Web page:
February 2014 Bar Bulletin
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February 2014 Bar Bulletin

Survey Rates District, Municipal Court Judges

By Carl Forsberg

 

The quadrennial bar survey of attorneys appearing in courts of limited jurisdiction was released January 27, with respondents giving positive evaluations to the majority of judges serving on King County district and municipal courts. Results show that 53 percent of attorneys gave judges high marks as "very good" or "excellent." A summary of the survey appears on pages 16-17 of this issue; the complete survey is available online at www.kcba.org/judicialsurvey.

The King County Bar Association (KCBA) has conducted and published surveys and evaluations of judicial officers since 1948. The survey results are a summary of practicing attorneys' assessments of the judges who hear and decide their cases. The survey provides information to the public prior to judicial elections by presenting assessments of each judge so that voters can make informed decisions by taking into account the collective assessments of those lawyers who practice in front of these judicial officers. These surveys and evaluations also provide important information to the public, the bar and the bench on performance of the local judicial branch as a whole.

Every four years this survey is conducted of attorneys practicing in courts of limited jurisdiction. The last survey was published in 2010. In addition, on an alternate four-year cycle, KCBA publishes a similar survey on the Superior Court judges. The most recent Superior Court survey was published in 2012; the next one will be released in 2016.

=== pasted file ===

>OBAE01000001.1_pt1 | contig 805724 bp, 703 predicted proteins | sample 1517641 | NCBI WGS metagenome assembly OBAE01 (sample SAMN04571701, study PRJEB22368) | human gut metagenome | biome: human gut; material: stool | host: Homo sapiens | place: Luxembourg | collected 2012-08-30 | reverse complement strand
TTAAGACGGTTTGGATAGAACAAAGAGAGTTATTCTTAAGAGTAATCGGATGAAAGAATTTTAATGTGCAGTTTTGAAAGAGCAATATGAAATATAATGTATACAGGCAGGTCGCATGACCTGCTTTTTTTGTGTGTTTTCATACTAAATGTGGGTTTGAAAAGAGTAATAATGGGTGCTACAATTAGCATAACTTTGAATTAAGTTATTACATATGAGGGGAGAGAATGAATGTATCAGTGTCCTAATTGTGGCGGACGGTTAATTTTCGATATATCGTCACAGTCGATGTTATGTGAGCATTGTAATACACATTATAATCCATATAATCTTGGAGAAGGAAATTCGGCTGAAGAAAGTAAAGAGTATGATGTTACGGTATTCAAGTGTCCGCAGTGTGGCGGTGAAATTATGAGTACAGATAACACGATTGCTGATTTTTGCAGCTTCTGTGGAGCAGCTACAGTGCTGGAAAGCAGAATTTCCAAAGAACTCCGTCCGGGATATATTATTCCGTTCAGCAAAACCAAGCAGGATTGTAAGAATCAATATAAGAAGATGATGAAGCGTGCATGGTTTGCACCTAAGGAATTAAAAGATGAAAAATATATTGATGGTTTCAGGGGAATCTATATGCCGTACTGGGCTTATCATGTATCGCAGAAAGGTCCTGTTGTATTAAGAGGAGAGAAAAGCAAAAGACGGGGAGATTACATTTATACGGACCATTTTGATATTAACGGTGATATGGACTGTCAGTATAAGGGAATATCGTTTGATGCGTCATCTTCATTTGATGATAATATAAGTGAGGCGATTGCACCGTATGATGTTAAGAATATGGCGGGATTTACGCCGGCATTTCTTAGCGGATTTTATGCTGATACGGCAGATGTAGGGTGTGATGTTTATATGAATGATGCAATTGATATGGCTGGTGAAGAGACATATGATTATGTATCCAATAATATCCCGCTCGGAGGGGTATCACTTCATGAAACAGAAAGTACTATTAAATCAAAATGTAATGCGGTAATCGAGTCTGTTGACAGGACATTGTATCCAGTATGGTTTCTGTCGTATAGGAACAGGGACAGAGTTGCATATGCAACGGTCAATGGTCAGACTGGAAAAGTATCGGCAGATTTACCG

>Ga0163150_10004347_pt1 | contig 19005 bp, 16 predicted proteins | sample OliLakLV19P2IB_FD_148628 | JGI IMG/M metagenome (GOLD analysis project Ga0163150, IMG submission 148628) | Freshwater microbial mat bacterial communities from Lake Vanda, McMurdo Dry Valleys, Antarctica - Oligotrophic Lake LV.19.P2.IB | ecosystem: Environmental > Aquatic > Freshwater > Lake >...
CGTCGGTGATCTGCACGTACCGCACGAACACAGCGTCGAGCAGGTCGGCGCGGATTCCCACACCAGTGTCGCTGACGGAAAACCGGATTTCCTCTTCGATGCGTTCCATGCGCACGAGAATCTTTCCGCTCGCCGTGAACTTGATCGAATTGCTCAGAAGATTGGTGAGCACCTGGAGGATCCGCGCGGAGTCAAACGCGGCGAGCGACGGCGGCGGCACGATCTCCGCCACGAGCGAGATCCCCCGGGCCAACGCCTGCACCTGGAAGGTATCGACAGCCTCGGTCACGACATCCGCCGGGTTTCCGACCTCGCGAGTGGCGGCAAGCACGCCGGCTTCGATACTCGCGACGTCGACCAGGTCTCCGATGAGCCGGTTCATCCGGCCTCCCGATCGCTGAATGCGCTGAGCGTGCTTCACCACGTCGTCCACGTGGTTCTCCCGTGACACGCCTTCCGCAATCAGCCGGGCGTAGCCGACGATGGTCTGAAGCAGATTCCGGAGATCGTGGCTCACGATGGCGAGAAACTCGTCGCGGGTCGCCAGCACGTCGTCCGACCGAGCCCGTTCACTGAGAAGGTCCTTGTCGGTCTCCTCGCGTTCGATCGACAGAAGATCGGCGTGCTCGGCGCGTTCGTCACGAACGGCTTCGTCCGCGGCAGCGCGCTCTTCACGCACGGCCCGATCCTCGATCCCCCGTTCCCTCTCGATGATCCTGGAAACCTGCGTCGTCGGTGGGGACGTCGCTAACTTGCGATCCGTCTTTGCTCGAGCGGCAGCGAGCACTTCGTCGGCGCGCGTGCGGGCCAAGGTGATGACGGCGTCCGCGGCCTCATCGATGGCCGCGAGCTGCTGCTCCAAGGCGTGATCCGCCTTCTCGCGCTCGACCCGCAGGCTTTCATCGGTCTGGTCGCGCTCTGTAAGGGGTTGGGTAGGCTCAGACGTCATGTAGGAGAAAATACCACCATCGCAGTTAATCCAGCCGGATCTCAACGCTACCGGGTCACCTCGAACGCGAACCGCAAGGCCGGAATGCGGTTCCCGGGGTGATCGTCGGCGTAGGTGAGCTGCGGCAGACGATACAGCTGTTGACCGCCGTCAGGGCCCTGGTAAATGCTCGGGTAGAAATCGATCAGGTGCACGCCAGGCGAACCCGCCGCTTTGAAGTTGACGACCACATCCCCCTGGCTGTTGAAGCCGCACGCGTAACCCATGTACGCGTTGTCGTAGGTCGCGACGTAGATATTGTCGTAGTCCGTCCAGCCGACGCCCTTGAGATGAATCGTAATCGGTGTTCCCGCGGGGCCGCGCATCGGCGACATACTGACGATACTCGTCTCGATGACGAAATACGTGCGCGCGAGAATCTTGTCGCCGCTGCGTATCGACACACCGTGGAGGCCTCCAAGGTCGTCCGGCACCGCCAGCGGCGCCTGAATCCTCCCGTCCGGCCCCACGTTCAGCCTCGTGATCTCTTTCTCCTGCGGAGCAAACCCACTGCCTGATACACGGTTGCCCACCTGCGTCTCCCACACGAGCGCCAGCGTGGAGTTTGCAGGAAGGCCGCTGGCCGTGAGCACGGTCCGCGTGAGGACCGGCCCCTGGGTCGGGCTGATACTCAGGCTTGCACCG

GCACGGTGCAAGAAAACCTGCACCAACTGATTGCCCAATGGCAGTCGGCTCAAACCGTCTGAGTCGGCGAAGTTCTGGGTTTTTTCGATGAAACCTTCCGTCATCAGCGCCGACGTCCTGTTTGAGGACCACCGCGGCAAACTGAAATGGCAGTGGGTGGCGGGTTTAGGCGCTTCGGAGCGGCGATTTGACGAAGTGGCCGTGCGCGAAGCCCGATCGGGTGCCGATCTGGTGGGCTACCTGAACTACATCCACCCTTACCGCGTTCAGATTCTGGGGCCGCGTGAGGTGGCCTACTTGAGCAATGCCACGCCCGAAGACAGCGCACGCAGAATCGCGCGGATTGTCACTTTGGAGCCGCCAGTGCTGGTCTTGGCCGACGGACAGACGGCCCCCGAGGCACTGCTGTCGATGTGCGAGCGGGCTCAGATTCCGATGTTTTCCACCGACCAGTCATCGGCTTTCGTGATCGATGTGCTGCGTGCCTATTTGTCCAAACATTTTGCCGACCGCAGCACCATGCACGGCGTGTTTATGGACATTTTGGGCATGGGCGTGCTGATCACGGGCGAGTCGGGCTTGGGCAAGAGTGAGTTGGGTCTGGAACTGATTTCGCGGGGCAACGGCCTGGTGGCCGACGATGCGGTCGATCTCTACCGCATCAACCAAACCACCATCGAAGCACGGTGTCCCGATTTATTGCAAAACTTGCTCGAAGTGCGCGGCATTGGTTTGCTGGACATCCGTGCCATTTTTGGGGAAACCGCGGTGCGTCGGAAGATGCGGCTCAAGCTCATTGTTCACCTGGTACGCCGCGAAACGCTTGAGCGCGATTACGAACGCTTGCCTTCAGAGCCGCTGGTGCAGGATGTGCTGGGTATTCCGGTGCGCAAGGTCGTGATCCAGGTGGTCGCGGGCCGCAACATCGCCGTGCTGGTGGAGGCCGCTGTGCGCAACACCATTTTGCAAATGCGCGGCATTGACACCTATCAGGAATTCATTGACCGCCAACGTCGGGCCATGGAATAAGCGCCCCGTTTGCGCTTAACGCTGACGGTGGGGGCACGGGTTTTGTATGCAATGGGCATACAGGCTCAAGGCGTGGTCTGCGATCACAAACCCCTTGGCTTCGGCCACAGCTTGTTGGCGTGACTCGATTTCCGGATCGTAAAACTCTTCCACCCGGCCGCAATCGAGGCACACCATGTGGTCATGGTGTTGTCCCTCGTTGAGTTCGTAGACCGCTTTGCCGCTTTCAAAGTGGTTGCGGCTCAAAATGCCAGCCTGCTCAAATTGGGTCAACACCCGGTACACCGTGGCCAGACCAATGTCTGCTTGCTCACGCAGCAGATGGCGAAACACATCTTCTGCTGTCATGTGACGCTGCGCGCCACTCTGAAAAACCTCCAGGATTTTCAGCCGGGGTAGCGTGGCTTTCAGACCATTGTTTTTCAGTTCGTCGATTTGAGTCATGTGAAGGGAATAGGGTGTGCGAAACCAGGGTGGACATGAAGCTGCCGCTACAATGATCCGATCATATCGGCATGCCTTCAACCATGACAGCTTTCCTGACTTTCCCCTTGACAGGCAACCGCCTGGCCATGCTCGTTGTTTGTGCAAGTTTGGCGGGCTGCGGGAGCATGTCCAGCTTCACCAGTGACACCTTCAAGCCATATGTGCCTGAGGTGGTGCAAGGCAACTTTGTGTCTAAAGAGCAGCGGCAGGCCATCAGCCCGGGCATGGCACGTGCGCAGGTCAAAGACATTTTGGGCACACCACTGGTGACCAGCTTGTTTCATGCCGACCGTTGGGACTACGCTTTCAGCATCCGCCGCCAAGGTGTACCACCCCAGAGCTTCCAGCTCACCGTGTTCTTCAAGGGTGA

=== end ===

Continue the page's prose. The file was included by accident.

In Washington, courts of limited jurisdiction are comprised of the district (county) and municipal courts. The Administrative Office of the Courts reports that "excluding parking infractions, seven out of every eight cases filed in all state courts are filed at this level. This is due primarily to the broad jurisdiction these courts have over traffic violations and misdemeanors."

It is important to not confuse this survey with a rigorous, scientific, opinion-gathering process. This survey reflects the opinions of those attorneys who appeared before these judges and chose to respond to the survey. This is the collective report from those attorneys; nothing more, nothing less. These opinions have value, but they must be considered along with KCBA's judicial candidate ratings, judicial candidate debates and other efforts the bar makes to offer as complete a picture of judicial performance as it can.

While the survey is not scientific, the Association makes every effort to conduct the best survey possible. Improvements to the past survey process were recently made, including the creation of a strong oversight committee of government prosecutors, public defenders, private attorneys and retired judges, as well as additional controls on data confidentiality. A full report of these improvements was outlined in the June 2013 Bar Bulletin.

The 2014 Courts of Limited Jurisdiction Judicial Officer Survey was conducted for 49 judges serving in King County District Court and municipal courts in King County. The survey was conducted during November and December 2013. Survey development methods were similar to those used by KCBA since 2007. However, the survey administration was conducted in a different manner from that used in the past; a single online survey was used instead of a separate survey for each judge.


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